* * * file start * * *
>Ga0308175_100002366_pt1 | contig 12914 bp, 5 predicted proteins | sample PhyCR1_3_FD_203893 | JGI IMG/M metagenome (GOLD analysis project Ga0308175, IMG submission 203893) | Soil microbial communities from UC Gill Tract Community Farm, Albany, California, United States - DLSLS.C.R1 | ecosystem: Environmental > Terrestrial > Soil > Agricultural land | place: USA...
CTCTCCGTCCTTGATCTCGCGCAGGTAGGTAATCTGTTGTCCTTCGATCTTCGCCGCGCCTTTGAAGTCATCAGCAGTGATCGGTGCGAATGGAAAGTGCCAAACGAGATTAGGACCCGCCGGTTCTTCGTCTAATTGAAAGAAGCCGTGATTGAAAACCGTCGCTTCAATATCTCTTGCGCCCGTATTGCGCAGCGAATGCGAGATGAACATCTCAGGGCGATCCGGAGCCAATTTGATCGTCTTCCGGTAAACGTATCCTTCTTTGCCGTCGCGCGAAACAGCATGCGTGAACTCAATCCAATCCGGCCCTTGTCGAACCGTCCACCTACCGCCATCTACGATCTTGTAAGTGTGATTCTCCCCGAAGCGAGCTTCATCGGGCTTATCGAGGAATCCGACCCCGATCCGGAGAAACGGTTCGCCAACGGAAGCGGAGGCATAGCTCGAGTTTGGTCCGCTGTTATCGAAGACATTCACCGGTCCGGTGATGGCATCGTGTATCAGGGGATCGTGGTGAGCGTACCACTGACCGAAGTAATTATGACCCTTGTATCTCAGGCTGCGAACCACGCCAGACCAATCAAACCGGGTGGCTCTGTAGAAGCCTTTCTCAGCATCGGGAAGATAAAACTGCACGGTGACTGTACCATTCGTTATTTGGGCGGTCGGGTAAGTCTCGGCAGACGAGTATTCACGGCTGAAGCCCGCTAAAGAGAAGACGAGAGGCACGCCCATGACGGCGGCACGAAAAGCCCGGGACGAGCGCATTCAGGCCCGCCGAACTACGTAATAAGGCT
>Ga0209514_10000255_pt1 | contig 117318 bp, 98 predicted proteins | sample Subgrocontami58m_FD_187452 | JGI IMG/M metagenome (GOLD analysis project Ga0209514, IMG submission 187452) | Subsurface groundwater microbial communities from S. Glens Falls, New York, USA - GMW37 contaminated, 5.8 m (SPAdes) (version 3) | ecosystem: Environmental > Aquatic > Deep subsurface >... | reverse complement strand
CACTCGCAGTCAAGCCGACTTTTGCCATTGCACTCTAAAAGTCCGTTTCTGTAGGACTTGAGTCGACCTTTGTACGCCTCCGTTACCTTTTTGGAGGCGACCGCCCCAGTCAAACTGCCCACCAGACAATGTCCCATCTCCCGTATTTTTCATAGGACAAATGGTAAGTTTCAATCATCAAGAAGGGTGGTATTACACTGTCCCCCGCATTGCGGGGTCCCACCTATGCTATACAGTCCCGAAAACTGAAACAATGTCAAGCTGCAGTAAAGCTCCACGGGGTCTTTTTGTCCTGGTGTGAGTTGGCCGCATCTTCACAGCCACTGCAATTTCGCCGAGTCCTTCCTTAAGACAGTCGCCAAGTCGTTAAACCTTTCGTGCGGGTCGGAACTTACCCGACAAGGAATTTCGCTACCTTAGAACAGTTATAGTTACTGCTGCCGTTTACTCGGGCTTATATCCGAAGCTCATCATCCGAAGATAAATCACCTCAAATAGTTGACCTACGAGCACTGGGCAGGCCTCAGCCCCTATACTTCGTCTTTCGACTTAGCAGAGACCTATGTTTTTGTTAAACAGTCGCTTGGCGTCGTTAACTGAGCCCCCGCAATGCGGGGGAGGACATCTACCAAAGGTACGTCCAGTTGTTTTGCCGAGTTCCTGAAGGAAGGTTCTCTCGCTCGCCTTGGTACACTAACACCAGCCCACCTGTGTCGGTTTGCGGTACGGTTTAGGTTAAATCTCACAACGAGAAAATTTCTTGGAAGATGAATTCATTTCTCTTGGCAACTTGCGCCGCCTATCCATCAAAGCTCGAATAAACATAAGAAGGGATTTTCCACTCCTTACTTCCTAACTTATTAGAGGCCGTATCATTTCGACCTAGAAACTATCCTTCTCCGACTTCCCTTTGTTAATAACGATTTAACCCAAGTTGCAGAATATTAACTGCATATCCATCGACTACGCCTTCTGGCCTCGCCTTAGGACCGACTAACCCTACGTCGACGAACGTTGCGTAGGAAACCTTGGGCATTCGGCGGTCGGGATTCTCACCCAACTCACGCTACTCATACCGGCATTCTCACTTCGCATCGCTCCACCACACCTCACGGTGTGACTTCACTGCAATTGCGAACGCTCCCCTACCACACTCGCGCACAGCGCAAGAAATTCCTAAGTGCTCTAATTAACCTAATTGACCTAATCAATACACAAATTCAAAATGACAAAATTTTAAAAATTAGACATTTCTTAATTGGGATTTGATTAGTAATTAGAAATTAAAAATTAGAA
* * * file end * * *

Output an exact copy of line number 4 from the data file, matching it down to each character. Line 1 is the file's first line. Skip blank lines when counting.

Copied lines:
CACTCGCAGTCAAGCCGACTTTTGCCATTGCACTCTAAAAGTCCGTTTCTGTAGGACTTGAGTCGACCTTTGTACGCCTCCGTTACCTTTTTGGAGGCGACCGCCCCAGTCAAACTGCCCACCAGACAATGTCCCATCTCCCGTATTTTTCATAGGACAAATGGTAAGTTTCAATCATCAAGAAGGGTGGTATTACACTGTCCCCCGCATTGCGGGGTCCCACCTATGCTATACAGTCCCGAAAACTGAAACAATGTCAAGCTGCAGTAAAGCTCCACGGGGTCTTTTTGTCCTGGTGTGAGTTGGCCGCATCTTCACAGCCACTGCAATTTCGCCGAGTCCTTCCTTAAGACAGTCGCCAAGTCGTTAAACCTTTCGTGCGGGTCGGAACTTACCCGACAAGGAATTTCGCTACCTTAGAACAGTTATAGTTACTGCTGCCGTTTACTCGGGCTTATATCCGAAGCTCATCATCCGAAGATAAATCACCTCAAATAGTTGACCTACGAGCACTGGGCAGGCCTCAGCCCCTATACTTCGTCTTTCGACTTAGCAGAGACCTATGTTTTTGTTAAACAGTCGCTTGGCGTCGTTAACTGAGCCCCCGCAATGCGGGGGAGGACATCTACCAAAGGTACGTCCAGTTGTTTTGCCGAGTTCCTGAAGGAAGGTTCTCTCGCTCGCCTTGGTACACTAACACCAGCCCACCTGTGTCGGTTTGCGGTACGGTTTAGGTTAAATCTCACAACGAGAAAATTTCTTGGAAGATGAATTCATTTCTCTTGGCAACTTGCGCCGCCTATCCATCAAAGCTCGAATAAACATAAGAAGGGATTTTCCACTCCTTACTTCCTAACTTATTAGAGGCCGTATCATTTCGACCTAGAAACTATCCTTCTCCGACTTCCCTTTGTTAATAACGATTTAACCCAAGTTGCAGAATATTAACTGCATATCCATCGACTACGCCTTCTGGCCTCGCCTTAGGACCGACTAACCCTACGTCGACGAACGTTGCGTAGGAAACCTTGGGCATTCGGCGGTCGGGATTCTCACCCAACTCACGCTACTCATACCGGCATTCTCACTTCGCATCGCTCCACCACACCTCACGGTGTGACTTCACTGCAATTGCGAACGCTCCCCTACCACACTCGCGCACAGCGCAAGAAATTCCTAAGTGCTCTAATTAACCTAATTGACCTAATCAATACACAAATTCAAAATGACAAAATTTTAAAAATTAGACATTTCTTAATTGGGATTTGATTAGTAATTAGAAATTAAAAATTAGAA